Information for New Zealand consumers and manufacturers

Information for consumers

Have you bought an item with the old ARPANSA swing tag attached to it? 


The ARPANSA swingtag. Text reads: Ultraviolet Protection UPF 50+. Excellent Protection . ARPANSA UPF rating. Materials tested to AS/NZS 4399

The old swing tag shows that the material in the product has been tested to the Australian/New Zealand standard for sun protective clothing AS/NZS 4399:2017 and given an ultraviolet protection factor (UPF) rating by ARPANSA. The 2017 revision was a joint Australian/New Zealand standard.

What does the UPF rating mean?

The UPF rating indicates how well the material blocks ultraviolet radiation from the sun, also known as solar ultraviolet radiation (UVR). The higher the UPF rating, the more solar UVR gets blocked by the material and the less exposure to solar UVR you will receive. The 2017 edition of the Australian/New Zealand standard for sun protective clothing has three protection classifications depending on the amount of solar UVR blocked. Each classification has corresponding UPF ratings:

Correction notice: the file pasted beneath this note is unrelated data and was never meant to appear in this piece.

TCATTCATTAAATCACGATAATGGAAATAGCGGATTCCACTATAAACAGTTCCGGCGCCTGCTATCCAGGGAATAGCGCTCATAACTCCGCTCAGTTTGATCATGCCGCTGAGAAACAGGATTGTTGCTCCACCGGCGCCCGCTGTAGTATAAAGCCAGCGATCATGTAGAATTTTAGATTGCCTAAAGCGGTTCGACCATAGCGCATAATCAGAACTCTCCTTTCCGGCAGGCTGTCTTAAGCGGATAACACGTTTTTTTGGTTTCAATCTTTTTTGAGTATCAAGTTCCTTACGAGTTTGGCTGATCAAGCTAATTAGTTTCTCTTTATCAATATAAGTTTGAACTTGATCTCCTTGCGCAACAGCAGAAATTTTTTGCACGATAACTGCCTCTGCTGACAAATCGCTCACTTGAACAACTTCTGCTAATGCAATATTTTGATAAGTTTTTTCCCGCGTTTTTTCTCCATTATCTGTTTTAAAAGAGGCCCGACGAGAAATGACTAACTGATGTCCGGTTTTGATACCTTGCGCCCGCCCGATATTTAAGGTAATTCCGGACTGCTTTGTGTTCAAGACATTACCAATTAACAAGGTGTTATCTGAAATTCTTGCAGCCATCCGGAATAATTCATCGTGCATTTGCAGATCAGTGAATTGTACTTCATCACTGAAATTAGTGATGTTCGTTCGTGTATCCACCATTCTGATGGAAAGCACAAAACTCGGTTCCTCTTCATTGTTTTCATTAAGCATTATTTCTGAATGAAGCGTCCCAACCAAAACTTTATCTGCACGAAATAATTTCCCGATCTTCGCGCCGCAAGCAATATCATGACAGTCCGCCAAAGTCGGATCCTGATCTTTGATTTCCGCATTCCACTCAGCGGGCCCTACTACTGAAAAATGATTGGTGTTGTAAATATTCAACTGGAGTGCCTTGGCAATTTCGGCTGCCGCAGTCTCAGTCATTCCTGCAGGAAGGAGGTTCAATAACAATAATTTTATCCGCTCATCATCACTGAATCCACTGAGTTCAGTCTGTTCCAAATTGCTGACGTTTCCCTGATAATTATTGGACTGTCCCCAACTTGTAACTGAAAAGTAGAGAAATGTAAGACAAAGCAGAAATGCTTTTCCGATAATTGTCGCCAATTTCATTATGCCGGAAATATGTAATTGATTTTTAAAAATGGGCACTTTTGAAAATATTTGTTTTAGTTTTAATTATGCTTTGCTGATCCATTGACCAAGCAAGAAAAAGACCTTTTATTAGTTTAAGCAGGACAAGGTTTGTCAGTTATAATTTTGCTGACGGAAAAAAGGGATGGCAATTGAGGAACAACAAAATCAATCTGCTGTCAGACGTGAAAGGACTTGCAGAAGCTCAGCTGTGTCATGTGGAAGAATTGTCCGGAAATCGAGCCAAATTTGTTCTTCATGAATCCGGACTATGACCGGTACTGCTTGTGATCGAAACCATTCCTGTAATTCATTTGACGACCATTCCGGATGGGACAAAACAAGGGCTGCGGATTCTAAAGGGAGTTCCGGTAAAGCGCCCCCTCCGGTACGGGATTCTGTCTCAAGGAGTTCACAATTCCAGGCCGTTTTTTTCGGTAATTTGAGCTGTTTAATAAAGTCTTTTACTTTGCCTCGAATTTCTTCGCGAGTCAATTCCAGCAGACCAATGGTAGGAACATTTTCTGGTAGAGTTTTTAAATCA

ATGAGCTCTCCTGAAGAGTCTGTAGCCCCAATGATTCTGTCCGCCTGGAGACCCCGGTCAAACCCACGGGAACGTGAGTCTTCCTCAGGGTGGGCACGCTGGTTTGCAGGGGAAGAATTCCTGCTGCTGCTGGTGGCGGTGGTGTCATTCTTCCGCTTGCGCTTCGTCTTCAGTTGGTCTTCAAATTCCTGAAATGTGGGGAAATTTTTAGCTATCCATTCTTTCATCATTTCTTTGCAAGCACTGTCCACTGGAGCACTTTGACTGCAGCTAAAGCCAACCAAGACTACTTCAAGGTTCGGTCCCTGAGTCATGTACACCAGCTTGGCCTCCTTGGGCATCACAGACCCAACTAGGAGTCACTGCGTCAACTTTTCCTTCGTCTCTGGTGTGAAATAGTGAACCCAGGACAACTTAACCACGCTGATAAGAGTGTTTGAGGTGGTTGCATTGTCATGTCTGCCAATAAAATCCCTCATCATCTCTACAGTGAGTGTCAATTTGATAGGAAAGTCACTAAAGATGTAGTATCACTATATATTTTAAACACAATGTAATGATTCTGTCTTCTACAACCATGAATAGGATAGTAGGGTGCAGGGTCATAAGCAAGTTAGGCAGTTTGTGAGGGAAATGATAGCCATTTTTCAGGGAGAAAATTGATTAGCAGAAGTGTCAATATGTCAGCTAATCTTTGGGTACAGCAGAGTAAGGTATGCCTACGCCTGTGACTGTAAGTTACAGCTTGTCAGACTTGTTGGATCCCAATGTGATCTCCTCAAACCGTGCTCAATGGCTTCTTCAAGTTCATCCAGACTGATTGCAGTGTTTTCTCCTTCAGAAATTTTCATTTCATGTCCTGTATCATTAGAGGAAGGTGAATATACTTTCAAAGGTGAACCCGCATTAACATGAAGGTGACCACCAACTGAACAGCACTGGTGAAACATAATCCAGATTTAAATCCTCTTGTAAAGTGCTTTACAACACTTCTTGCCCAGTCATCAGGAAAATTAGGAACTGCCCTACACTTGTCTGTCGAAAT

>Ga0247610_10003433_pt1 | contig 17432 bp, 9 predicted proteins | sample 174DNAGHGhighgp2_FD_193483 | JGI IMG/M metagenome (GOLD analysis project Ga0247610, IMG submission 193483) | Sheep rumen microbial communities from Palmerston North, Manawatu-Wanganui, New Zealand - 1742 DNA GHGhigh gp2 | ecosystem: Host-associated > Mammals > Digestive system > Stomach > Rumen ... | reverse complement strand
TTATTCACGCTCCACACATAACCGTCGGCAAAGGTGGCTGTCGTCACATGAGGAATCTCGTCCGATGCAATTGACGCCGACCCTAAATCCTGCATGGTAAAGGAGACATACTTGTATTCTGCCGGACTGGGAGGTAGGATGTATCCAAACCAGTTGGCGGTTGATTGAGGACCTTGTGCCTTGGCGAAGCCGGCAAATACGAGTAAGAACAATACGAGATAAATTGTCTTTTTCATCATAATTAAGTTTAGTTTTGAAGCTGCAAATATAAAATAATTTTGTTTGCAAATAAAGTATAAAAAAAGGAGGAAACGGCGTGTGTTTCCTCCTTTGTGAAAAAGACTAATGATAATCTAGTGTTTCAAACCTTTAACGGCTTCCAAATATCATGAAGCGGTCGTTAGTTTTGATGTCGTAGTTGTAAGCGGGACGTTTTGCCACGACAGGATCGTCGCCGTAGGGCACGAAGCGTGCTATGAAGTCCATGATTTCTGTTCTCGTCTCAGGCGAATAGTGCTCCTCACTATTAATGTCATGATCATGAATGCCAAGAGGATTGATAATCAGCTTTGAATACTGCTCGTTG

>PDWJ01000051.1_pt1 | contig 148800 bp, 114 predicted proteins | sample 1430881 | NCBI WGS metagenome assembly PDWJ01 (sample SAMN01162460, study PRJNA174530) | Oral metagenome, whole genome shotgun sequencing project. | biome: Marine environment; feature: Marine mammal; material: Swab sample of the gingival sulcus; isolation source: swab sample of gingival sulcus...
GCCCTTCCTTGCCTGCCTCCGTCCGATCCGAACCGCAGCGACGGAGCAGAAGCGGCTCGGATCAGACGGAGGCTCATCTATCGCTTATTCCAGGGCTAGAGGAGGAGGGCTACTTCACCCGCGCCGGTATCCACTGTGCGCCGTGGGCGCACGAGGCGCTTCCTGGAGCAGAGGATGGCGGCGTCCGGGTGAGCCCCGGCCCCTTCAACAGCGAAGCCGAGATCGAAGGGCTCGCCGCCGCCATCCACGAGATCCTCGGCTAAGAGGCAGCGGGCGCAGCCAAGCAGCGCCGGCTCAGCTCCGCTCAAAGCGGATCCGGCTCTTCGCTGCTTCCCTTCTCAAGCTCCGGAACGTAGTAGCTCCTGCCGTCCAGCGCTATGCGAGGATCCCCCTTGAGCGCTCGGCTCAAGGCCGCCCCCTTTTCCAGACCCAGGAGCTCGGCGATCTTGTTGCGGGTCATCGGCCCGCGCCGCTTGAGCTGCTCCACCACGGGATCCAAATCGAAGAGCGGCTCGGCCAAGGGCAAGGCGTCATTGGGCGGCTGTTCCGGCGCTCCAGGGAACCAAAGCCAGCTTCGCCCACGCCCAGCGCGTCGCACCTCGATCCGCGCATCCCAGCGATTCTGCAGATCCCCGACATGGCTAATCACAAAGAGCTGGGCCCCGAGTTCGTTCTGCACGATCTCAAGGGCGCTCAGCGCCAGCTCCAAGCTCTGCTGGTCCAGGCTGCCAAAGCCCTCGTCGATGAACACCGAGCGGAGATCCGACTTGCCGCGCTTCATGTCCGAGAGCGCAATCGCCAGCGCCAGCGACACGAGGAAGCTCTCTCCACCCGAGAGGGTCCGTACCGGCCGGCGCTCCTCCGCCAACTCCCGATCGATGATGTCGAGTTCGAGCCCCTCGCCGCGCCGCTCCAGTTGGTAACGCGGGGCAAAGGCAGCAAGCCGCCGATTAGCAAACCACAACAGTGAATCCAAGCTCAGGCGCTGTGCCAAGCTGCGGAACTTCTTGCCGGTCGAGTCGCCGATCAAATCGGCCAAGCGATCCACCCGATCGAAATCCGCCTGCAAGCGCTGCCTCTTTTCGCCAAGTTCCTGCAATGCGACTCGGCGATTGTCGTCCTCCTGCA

Classification UPF rating
Minimum 15
Good 30
Excellent 50, 50+

What is the sun protective clothing standard about?

The Australian/New Zealand Standard Sun protective clothing—Evaluation and classification (AS/NZS 4399) was introduced in 1996. The standard provides guidance for manufacturers and suppliers on communicating the sun protection properties of materials to consumers by use of a protection classification and an Ultraviolet Protection Factor (UPF) rating. UPF ratings are found on labels for swimwear, workwear, schoolwear and outdoor wear to assist consumers in selecting products that provide the best sun protection.

In 2017 the standard was revised to simplify the UPF rating system and to introduce body coverage information.

Why should I pay attention to the UPF rating?